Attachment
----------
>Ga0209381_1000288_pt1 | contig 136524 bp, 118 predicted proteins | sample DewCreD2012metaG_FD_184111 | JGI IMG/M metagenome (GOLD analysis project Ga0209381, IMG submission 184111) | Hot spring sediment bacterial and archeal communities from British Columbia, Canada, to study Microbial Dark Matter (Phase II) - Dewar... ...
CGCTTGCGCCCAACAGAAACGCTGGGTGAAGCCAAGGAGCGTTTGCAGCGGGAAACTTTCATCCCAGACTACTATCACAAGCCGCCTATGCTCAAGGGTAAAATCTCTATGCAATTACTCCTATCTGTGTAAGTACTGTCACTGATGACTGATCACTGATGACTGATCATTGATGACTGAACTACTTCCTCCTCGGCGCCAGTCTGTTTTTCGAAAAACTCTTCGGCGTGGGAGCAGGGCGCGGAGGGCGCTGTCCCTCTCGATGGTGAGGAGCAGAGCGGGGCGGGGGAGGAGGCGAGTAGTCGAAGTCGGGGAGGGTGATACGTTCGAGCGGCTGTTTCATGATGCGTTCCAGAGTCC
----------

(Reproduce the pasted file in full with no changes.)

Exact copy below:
>Ga0209381_1000288_pt1 | contig 136524 bp, 118 predicted proteins | sample DewCreD2012metaG_FD_184111 | JGI IMG/M metagenome (GOLD analysis project Ga0209381, IMG submission 184111) | Hot spring sediment bacterial and archeal communities from British Columbia, Canada, to study Microbial Dark Matter (Phase II) - Dewar... ...
CGCTTGCGCCCAACAGAAACGCTGGGTGAAGCCAAGGAGCGTTTGCAGCGGGAAACTTTCATCCCAGACTACTATCACAAGCCGCCTATGCTCAAGGGTAAAATCTCTATGCAATTACTCCTATCTGTGTAAGTACTGTCACTGATGACTGATCACTGATGACTGATCATTGATGACTGAACTACTTCCTCCTCGGCGCCAGTCTGTTTTTCGAAAAACTCTTCGGCGTGGGAGCAGGGCGCGGAGGGCGCTGTCCCTCTCGATGGTGAGGAGCAGAGCGGGGCGGGGGAGGAGGCGAGTAGTCGAAGTCGGGGAGGGTGATACGTTCGAGCGGCTGTTTCATGATGCGTTCCAGAGTCC